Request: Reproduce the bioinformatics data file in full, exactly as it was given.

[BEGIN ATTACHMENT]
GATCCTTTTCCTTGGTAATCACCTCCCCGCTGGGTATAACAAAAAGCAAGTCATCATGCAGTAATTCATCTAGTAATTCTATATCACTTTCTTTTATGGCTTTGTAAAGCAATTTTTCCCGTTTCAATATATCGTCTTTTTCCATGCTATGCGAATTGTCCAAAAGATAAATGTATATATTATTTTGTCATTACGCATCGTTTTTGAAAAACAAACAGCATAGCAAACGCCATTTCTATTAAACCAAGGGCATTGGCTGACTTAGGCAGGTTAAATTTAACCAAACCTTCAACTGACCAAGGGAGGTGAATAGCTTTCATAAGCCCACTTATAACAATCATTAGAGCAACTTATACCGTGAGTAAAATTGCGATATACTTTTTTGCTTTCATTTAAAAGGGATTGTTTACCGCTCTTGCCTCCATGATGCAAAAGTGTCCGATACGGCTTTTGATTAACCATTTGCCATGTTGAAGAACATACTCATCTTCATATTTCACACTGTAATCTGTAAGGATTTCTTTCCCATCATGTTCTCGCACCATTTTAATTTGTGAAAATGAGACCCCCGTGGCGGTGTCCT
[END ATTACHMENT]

GATCCTTTTCCTTGGTAATCACCTCCCCGCTGGGTATAACAAAAAGCAAGTCATCATGCAGTAATTCATCTAGTAATTCTATATCACTTTCTTTTATGGCTTTGTAAAGCAATTTTTCCCGTTTCAATATATCGTCTTTTTCCATGCTATGCGAATTGTCCAAAAGATAAATGTATATATTATTTTGTCATTACGCATCGTTTTTGAAAAACAAACAGCATAGCAAACGCCATTTCTATTAAACCAAGGGCATTGGCTGACTTAGGCAGGTTAAATTTAACCAAACCTTCAACTGACCAAGGGAGGTGAATAGCTTTCATAAGCCCACTTATAACAATCATTAGAGCAACTTATACCGTGAGTAAAATTGCGATATACTTTTTTGCTTTCATTTAAAAGGGATTGTTTACCGCTCTTGCCTCCATGATGCAAAAGTGTCCGATACGGCTTTTGATTAACCATTTGCCATGTTGAAGAACATACTCATCTTCATATTTCACACTGTAATCTGTAAGGATTTCTTTCCCATCATGTTCTCGCACCATTTTAATTTGTGAAAATGAGACCCCCGTGGCGGTGTCCT